Episode 65, ‘We know how television works’, on cliffhangers
This week, Dave and Steve return with an episode dedicated to cliffhangers throughout cinema, television, and literature. In doing so, they also take a bit of a journey through a wide range of past episodes of The Style Guide. Perhaps fittingly, because our intrepid hosts are going to go on a hiatus for a while and leave what happens next a cliffhanger of their own. Don’t worry, constant listeners. Dave and Steve will be back soon enough, bringing their usual charm and style to your eagerly awaiting ears — although maybe it won’t all be quite so stylish… Cue the suspenseful music.
Intro Clip: Batman, Marsha, Queen of Diamonds 01×57.
This episode has more spoilers than your average outing from The Style Guide.
For no particular reason, here’s a Buzzfeed article on why telenovelas are better than soap operas.
Is the Harry Potter series so fundmental that you don’t even need to use the title when talking about them? Is saying “Book Four” without any context really sufficient for people to understand what you’re ranting about, Steve? People might have thought you were talking about The Silver Chair or Breaking Dawn.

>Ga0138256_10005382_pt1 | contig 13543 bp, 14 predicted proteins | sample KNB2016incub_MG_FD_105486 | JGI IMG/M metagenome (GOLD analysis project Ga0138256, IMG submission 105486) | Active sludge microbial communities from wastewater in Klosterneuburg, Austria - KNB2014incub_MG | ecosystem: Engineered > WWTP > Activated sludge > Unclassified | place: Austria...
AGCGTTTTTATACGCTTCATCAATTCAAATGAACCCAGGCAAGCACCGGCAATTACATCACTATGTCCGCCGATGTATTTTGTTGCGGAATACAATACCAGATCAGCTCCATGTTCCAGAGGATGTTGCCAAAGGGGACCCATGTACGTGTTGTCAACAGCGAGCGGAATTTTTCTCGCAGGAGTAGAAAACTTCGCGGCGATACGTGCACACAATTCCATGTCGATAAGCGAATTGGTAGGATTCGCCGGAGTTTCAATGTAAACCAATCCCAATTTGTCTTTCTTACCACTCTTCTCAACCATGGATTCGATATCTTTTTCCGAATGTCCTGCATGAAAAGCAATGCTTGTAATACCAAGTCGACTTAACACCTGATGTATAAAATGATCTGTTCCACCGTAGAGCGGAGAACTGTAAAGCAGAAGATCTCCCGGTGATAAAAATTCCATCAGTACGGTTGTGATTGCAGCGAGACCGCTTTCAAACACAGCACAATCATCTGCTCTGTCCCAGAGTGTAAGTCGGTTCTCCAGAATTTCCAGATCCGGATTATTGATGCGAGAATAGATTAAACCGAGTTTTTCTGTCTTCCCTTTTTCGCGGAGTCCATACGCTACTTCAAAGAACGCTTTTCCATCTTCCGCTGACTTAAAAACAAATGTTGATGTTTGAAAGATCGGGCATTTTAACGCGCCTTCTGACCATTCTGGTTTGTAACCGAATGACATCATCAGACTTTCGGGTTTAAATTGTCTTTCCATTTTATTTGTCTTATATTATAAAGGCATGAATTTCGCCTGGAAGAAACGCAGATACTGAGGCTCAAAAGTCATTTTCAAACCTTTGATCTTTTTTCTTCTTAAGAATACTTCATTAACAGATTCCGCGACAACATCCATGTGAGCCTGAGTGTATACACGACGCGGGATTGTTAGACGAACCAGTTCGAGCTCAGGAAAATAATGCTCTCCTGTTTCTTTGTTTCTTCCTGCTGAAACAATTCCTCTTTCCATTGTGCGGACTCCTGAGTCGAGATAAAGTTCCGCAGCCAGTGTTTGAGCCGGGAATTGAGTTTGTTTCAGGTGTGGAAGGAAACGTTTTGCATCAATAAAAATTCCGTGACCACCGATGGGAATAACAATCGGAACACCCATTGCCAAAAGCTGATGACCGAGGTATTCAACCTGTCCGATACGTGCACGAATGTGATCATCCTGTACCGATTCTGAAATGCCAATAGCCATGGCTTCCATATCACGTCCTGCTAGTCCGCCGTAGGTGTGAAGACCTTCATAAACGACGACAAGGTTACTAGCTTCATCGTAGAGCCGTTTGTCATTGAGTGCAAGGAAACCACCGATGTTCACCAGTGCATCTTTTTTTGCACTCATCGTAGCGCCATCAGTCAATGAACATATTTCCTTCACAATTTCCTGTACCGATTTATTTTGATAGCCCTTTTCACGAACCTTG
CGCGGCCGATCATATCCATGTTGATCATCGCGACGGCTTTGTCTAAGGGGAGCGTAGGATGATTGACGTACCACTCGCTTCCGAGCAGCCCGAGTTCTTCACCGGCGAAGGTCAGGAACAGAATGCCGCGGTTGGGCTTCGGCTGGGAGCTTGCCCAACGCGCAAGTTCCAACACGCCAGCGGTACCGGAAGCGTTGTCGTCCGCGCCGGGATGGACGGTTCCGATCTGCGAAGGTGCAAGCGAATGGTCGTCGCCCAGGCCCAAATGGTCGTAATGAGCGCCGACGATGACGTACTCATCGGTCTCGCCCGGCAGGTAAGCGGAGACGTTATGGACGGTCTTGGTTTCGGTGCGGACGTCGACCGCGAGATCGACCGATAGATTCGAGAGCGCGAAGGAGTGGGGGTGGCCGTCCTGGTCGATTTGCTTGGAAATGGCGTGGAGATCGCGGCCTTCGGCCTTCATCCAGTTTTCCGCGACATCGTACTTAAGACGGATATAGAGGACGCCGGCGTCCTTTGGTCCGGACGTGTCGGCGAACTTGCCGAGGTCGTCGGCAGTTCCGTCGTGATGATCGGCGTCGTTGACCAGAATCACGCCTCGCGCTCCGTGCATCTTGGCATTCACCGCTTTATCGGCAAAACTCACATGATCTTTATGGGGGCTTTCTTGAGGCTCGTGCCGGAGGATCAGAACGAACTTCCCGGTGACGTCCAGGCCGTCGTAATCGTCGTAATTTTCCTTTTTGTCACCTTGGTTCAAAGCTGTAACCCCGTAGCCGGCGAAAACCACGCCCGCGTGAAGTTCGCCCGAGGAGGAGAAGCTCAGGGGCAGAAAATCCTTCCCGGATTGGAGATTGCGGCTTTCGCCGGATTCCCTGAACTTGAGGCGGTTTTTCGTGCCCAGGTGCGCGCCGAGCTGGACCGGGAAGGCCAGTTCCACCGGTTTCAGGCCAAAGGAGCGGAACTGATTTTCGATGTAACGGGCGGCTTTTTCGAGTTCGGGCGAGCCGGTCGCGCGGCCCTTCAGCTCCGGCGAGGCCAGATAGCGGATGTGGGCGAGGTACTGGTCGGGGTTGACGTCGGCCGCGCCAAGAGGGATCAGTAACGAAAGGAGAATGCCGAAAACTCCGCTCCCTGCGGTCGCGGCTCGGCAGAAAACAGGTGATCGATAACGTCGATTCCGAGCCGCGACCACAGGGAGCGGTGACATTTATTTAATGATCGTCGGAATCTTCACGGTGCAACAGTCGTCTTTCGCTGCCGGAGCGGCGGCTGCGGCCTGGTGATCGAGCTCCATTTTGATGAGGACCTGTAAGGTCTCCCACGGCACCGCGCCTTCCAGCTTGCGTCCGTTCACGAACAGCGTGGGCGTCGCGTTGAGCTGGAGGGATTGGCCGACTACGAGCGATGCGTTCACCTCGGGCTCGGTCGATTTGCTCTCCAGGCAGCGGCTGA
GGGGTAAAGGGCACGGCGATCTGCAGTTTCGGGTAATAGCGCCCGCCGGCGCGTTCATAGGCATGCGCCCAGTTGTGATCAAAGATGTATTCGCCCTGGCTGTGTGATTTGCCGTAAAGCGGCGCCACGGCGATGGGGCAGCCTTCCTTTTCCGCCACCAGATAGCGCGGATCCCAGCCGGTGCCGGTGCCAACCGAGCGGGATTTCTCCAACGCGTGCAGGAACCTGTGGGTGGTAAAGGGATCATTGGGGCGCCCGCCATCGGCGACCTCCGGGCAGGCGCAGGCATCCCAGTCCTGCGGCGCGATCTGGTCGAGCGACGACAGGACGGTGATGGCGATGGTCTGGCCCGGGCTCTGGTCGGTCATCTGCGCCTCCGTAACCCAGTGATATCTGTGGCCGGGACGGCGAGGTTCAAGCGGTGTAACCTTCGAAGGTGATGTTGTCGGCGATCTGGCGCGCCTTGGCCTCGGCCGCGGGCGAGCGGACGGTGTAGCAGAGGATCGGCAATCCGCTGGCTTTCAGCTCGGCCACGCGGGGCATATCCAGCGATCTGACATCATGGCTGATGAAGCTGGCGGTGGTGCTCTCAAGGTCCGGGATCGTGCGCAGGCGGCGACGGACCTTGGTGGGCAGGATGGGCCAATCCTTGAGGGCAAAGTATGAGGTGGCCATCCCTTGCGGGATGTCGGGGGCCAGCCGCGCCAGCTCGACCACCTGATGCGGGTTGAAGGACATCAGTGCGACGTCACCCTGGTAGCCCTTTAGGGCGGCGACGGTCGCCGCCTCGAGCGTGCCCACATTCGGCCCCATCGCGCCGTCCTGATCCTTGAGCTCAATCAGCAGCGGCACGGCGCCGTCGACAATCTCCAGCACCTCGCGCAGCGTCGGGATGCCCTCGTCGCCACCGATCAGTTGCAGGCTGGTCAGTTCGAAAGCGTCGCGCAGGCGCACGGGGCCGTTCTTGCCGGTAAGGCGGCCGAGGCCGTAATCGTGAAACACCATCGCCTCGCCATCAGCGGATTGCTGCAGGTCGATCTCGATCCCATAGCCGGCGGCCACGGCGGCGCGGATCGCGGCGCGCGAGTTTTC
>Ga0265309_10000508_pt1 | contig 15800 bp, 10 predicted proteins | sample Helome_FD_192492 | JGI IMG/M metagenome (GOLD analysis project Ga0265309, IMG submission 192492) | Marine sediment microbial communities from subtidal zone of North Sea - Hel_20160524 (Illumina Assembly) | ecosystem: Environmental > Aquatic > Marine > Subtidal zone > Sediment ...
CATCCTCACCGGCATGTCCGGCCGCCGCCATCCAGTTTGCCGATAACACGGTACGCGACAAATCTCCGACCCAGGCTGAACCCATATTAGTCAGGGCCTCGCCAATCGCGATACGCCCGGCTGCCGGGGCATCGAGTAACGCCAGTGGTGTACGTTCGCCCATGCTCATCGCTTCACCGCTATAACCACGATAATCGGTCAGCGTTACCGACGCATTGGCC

Yes, The Silver Chair is the fourth book in the Narnia series. We here at The Style Guide will not abide chronological-order-truthers.
Steve misremembers Battlestar Galactica.
In a shocking development, Steve admits to a lack of knowledge about something. Dave enlightens him.
Because Steve’s so on fleek, he talks about Jay Leno.
Theo is intensely disappointed in Steve.
Maybe “The Best of Both Worlds” wasn’t Steve’s earliest cliffhanger memory because he was only three years old when it aired.
Steve writes off the entire rom-com genre.
Clearly Dave and Steve need to rewatch the original Star Wars trilogy. Episode 66, anyone?
“Superbad for vampires” seems like the saddest possible conclusion to Seth Rogen and Evan Goldberg’s careers where they try desperately to relive the glory days by putting a supernatural twist on their old films.
Suprebad, on the other hand, as a retelling of Superbad but with white supremacists seems like an awesome idea.